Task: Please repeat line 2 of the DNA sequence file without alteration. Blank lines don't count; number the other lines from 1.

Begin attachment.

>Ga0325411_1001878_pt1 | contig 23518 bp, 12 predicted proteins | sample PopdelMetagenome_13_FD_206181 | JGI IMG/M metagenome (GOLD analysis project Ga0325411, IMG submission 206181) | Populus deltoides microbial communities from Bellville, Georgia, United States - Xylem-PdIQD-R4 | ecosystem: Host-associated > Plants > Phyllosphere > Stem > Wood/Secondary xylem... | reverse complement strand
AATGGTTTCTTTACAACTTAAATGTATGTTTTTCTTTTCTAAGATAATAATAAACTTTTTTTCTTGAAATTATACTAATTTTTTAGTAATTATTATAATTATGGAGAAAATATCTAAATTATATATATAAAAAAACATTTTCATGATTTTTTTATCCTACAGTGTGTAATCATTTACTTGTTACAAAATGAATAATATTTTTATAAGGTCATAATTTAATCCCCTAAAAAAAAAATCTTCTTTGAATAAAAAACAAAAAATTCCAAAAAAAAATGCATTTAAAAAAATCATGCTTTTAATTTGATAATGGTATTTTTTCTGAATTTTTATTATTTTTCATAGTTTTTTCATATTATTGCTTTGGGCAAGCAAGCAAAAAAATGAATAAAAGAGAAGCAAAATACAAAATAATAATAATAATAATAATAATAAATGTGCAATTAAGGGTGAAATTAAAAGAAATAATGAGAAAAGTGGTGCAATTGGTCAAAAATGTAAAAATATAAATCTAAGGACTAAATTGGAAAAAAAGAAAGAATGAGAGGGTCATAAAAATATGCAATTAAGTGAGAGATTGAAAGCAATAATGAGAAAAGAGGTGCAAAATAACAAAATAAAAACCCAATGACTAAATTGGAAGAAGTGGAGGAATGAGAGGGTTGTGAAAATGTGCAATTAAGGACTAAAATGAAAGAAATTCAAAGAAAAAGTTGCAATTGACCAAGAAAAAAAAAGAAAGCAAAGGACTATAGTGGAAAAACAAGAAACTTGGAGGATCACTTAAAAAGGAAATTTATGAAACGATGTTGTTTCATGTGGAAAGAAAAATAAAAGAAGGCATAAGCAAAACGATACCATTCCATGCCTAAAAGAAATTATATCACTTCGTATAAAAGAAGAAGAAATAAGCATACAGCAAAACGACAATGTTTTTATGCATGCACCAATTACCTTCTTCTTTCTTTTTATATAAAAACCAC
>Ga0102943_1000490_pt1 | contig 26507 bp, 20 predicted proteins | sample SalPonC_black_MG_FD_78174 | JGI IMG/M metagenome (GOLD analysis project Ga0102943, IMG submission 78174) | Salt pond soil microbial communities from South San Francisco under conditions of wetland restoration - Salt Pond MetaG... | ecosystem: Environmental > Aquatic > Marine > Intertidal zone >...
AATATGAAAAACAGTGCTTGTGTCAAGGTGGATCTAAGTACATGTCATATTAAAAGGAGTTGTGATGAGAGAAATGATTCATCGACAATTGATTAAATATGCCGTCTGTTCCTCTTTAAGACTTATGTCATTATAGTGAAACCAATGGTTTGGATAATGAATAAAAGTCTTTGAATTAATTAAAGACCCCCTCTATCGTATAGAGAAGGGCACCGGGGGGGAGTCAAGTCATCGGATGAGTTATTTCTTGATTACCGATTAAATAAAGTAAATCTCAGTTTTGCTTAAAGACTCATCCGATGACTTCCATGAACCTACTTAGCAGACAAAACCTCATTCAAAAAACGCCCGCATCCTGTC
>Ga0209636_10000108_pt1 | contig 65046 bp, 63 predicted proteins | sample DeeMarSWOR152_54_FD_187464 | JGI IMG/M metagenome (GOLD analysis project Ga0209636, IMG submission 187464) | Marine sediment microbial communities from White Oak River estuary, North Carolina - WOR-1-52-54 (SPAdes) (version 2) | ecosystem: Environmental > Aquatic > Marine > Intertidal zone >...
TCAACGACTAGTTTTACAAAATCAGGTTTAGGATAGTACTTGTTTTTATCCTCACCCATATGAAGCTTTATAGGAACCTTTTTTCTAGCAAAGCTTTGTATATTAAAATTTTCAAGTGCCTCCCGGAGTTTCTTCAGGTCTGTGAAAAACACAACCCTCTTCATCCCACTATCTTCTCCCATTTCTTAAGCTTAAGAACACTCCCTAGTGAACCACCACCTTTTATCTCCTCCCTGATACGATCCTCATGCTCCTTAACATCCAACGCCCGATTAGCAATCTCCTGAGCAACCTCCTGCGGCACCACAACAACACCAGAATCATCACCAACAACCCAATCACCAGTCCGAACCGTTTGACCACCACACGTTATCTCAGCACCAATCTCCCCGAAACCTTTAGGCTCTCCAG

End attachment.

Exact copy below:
AATGGTTTCTTTACAACTTAAATGTATGTTTTTCTTTTCTAAGATAATAATAAACTTTTTTTCTTGAAATTATACTAATTTTTTAGTAATTATTATAATTATGGAGAAAATATCTAAATTATATATATAAAAAAACATTTTCATGATTTTTTTATCCTACAGTGTGTAATCATTTACTTGTTACAAAATGAATAATATTTTTATAAGGTCATAATTTAATCCCCTAAAAAAAAAATCTTCTTTGAATAAAAAACAAAAAATTCCAAAAAAAAATGCATTTAAAAAAATCATGCTTTTAATTTGATAATGGTATTTTTTCTGAATTTTTATTATTTTTCATAGTTTTTTCATATTATTGCTTTGGGCAAGCAAGCAAAAAAATGAATAAAAGAGAAGCAAAATACAAAATAATAATAATAATAATAATAATAAATGTGCAATTAAGGGTGAAATTAAAAGAAATAATGAGAAAAGTGGTGCAATTGGTCAAAAATGTAAAAATATAAATCTAAGGACTAAATTGGAAAAAAAGAAAGAATGAGAGGGTCATAAAAATATGCAATTAAGTGAGAGATTGAAAGCAATAATGAGAAAAGAGGTGCAAAATAACAAAATAAAAACCCAATGACTAAATTGGAAGAAGTGGAGGAATGAGAGGGTTGTGAAAATGTGCAATTAAGGACTAAAATGAAAGAAATTCAAAGAAAAAGTTGCAATTGACCAAGAAAAAAAAAGAAAGCAAAGGACTATAGTGGAAAAACAAGAAACTTGGAGGATCACTTAAAAAGGAAATTTATGAAACGATGTTGTTTCATGTGGAAAGAAAAATAAAAGAAGGCATAAGCAAAACGATACCATTCCATGCCTAAAAGAAATTATATCACTTCGTATAAAAGAAGAAGAAATAAGCATACAGCAAAACGACAATGTTTTTATGCATGCACCAATTACCTTCTTCTTTCTTTTTATATAAAAACCAC